A little bit worse, but nothing too dramatic.

There is no official winner but the Olympics are well aware that people count the medals. Some say the medals should be weighted others say total medal count should be the way you determine the winner. Either way the Olympic Committee does not recognize an official winner.
 

coldstream

on dbl secret probation
Oct 19, 2005
5,161
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There is no official winner but the Olympics are well aware that people count the medals. Some say the medals should be weighted others say total medal count should be the way you determine the winner. Either way the Olympic Committee does not recognize an official winner.

But everyone else.. especially the U.S. media are still counting. ;)
 

coldstream

on dbl secret probation
Oct 19, 2005
5,161
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And me too. I am not saying there isn't a medal count going on.

I'm sure you're looking to rub some salt...Sorry to disappoint. ;)

It wasn't my intent .. just a statement of fact. And everyone knows it's the Summer Olympics that rivets the American attention.. and we always get trounced there.. at least by the Gold Medal standard.

I get the impression U.S. Broadcasters.. and the public.. view the Winter Olympics as a bit of an exotic oddity.. which requires reams of explanation and profiles of largely unknown athletes and sports.

I'm not sure the Winter Games would get the attention they do, without the IOCs demand for package broadcasting bids for Winter and Summer Games together.
 

EagleSmack

Hall of Fame Member
Feb 16, 2005
44,164
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It wasn't my intent .. just a statement of fact. And everyone knows it's the Summer Olympics that rivets the American attention.. and we always get trounced there.. at least by the Gold Medal standard. I get the impression U.S. Broadcasters.. and the public.. view the Winter Olympics as a bit of an exotic oddity.. which requires reams of explanation and profiles of largely unknown athletes and sports. :)

The summer Olympic events are simply more popular in the US as has shown.
 

petros

The Central Scrutinizer
Nov 21, 2008
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The summer Olympic events are simply more popular in the US as has shown.


 

Mowich

Hall of Fame Member
Dec 25, 2005
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Sarah Burke’s ashes spread in Sochi halfpipe
PHOTO: AP Photo/David Zalubowski, File2010 file photo of Canadian skier Sarah Burke, who died in a training accident in 2012. Olympic athletes in Sochi have been banned from wearing helmet stickers remembering her.

Feb 22, 2014 - 8:09 AM EST
Last Updated: Feb 22, 2014 - 8:36 AM EST

SOCHI, Russia — Trennon Paynter called it a “stealth mission.”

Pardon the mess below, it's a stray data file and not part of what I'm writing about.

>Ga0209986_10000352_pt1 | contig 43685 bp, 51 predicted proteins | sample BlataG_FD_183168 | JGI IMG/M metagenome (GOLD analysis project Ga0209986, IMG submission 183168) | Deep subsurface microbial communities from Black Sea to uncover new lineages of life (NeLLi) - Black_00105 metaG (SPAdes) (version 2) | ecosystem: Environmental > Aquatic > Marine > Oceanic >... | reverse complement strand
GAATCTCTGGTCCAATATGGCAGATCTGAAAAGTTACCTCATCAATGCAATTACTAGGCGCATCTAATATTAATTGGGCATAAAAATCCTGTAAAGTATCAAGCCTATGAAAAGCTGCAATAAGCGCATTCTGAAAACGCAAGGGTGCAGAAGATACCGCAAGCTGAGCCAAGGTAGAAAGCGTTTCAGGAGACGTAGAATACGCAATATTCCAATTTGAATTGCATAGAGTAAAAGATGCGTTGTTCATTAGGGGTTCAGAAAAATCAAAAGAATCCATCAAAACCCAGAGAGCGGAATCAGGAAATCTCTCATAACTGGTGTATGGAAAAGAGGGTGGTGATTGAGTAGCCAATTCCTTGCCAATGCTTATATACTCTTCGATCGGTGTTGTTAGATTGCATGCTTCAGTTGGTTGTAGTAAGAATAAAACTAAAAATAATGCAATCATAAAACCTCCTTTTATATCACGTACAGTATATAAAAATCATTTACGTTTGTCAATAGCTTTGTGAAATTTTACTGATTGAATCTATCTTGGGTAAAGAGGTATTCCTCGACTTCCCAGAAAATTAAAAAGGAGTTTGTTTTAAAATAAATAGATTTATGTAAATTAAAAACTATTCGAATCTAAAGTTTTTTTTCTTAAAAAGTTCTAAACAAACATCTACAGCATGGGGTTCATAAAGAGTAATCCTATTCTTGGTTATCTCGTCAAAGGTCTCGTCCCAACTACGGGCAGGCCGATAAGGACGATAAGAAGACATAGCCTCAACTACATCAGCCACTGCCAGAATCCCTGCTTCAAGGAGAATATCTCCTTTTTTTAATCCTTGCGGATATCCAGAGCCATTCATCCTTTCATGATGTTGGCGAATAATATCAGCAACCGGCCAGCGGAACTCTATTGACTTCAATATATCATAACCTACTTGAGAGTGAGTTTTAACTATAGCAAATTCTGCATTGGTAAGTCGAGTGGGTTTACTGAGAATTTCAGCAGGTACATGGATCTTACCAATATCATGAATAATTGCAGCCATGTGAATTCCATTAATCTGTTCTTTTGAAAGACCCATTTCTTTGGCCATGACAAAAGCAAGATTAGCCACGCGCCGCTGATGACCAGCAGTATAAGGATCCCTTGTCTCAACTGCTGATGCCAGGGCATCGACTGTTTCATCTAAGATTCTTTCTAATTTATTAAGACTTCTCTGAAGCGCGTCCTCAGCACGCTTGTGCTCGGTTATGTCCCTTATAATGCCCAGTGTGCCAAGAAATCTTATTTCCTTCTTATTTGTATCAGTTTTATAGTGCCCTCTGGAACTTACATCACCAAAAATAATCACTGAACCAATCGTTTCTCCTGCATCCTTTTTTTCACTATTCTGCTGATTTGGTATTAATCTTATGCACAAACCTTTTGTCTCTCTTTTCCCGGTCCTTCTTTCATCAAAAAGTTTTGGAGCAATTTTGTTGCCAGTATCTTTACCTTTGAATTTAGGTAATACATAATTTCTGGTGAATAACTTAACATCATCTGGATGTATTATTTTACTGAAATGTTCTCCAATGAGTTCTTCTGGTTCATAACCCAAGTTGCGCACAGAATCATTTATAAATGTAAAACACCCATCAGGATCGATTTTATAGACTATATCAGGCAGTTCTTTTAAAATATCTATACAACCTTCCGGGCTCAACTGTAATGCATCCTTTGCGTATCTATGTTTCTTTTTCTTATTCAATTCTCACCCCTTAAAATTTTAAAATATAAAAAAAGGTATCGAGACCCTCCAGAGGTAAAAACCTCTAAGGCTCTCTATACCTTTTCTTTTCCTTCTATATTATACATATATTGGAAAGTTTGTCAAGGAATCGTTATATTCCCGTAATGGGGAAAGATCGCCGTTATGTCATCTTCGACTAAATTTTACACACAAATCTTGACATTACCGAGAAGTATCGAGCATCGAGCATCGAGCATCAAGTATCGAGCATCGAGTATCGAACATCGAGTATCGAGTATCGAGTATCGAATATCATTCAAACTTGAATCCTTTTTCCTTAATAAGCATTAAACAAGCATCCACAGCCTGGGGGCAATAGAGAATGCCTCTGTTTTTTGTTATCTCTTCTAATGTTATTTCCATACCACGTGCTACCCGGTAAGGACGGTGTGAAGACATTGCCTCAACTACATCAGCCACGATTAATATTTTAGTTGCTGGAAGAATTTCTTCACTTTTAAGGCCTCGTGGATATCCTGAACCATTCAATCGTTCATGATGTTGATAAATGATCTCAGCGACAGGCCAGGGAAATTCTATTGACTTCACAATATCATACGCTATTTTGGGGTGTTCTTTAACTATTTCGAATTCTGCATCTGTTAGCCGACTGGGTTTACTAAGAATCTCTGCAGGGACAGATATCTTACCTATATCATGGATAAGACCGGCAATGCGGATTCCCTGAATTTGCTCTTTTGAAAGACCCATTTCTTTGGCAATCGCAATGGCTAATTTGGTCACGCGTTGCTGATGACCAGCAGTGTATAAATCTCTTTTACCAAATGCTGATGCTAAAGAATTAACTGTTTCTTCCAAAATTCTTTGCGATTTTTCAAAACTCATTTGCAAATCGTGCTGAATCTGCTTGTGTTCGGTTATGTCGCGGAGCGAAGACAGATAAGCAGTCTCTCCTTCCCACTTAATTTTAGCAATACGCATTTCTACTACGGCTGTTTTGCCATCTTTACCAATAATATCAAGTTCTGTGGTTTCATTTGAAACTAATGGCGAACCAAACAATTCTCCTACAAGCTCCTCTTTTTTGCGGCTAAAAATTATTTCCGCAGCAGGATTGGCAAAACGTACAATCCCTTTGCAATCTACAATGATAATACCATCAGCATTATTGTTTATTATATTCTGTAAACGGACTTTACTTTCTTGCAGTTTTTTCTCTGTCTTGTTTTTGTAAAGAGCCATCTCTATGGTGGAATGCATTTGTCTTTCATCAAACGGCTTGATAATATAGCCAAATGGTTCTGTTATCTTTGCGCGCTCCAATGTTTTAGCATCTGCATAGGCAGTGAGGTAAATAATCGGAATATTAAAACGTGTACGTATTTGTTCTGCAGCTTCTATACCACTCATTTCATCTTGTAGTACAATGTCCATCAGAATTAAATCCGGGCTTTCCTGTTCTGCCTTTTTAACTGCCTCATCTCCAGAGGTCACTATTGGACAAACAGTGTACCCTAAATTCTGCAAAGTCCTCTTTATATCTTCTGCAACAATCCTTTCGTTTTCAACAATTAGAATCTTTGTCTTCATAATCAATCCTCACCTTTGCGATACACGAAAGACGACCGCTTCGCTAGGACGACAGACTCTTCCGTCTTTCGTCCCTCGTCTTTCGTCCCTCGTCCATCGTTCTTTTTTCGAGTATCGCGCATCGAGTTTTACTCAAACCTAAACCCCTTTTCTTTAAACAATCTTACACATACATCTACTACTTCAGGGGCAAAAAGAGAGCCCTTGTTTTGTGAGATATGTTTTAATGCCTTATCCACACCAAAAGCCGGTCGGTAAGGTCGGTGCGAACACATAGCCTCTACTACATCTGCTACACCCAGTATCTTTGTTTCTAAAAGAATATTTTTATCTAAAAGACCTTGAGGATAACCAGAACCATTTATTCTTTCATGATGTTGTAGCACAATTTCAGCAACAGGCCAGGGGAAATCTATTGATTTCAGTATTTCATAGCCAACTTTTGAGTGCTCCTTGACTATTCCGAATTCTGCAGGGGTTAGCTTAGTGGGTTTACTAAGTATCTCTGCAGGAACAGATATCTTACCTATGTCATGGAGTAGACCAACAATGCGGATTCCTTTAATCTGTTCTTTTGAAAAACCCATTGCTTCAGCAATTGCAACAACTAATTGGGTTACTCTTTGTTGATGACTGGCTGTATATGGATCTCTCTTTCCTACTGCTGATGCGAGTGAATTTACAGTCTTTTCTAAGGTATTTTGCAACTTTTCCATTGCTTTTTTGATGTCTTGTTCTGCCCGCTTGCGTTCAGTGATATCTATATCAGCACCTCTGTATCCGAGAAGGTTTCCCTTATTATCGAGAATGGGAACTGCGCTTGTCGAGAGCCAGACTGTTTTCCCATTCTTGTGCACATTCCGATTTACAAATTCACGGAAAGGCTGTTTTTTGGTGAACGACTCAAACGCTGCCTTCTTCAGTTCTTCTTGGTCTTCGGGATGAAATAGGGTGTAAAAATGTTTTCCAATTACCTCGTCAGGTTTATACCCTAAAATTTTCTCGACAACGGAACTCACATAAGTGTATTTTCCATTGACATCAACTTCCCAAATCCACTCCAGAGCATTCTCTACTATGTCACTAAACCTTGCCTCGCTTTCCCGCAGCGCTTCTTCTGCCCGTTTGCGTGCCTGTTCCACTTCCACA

After training had begun for the Olympic women’s halfpipe, but before the competition, the Canadian freestyle ski coach waited for quiet moment, hiked a little ways down the course, and removed a cylindrical container from its tooled leather case.

In it were the ashes of Sarah Burke, the Canadian pioneer who led the effort to get the women’s X-Games sport into the Olympics but who died in a January 2012 training accident before she could see her dream realized.

Paynter spread some of her ashes on the halfpipe course, unbeknownst to Olympic officials, and so — in essence — the entire competition was skied over the remains of the woman whose memory the International Olympic Committee had refused to honour in any official way.

They’ve honoured her now, like it or not.




Slopestyle gold and bronze medallists remember Sarah Burke


“Well, honestly I’ve known for almost a couple of years now that these Games, for us especially as a team, were really going to revolve around Sarah’s memory,” said Paynter.

“Myself and Rory (Bushfield), Sarah’s husband and one of my closest friends, we discussed it a long time ago that we wanted to bring Sarah here and decided we would bring some of her ashes here and spread them around the event, and try to get some in the pipe, if we could pull it off.”

The actual operation, he said, was where the stealth was involved.

“It was, for one, a very sort of private personal moment so we didn’t want to make any noise about it in advance. It’s probably not entirely following all the rules, but it was something we were going to make happen, regardless,” said Paynter. “And I know that we’re certainly not alone (as Canadians) in feeling that the debut of ski halfpipe at the Olympics was so much about Sarah. Every other competitor from every other nation in halfpipe skiing feels the same.”

Burke’s ashes were spread not only on the pipe, but during a team picture at the Olympic rings in the mountain village at Rosa Khutor, and they even got to ski the halfpipe.

“The first day of training. I carried her with me and managed to poach a couple of pipe laps, and I know Sarah wanted to get a couple of hits in the Olympic pipe, so she got those, which felt really nice,” said Paynter.